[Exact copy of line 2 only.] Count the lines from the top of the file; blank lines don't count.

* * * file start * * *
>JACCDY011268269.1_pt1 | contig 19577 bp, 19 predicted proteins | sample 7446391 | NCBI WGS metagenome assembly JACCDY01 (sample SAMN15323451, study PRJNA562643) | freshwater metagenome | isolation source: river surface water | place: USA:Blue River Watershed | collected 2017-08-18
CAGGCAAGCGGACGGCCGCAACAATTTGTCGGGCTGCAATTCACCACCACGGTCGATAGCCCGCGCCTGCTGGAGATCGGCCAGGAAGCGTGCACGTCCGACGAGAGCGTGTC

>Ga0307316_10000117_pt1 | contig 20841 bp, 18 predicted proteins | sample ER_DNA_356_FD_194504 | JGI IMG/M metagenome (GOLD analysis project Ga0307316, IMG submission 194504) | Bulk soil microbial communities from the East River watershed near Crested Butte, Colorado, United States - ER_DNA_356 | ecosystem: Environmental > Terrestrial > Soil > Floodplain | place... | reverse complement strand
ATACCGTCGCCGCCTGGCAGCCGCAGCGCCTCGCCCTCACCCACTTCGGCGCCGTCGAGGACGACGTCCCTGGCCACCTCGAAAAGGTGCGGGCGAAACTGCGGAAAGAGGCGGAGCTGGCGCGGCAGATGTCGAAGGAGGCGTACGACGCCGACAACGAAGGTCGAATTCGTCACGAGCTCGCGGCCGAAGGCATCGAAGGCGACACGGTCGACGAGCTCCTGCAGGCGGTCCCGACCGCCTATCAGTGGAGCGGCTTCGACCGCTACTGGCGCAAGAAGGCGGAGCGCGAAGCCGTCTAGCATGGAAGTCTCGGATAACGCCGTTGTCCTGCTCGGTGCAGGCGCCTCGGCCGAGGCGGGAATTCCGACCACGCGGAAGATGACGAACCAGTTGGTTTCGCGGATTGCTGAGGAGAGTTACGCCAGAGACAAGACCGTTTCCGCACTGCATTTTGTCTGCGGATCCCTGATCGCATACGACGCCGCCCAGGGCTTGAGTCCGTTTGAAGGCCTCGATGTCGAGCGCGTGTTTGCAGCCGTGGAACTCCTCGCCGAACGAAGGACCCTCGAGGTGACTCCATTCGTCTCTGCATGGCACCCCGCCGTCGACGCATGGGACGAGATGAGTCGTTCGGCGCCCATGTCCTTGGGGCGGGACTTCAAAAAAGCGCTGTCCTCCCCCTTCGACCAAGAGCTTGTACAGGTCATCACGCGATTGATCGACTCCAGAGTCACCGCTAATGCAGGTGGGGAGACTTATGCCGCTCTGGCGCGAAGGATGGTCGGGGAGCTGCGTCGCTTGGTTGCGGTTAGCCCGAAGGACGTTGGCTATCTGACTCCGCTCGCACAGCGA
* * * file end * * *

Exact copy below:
CAGGCAAGCGGACGGCCGCAACAATTTGTCGGGCTGCAATTCACCACCACGGTCGATAGCCCGCGCCTGCTGGAGATCGGCCAGGAAGCGTGCACGTCCGACGAGAGCGTGTC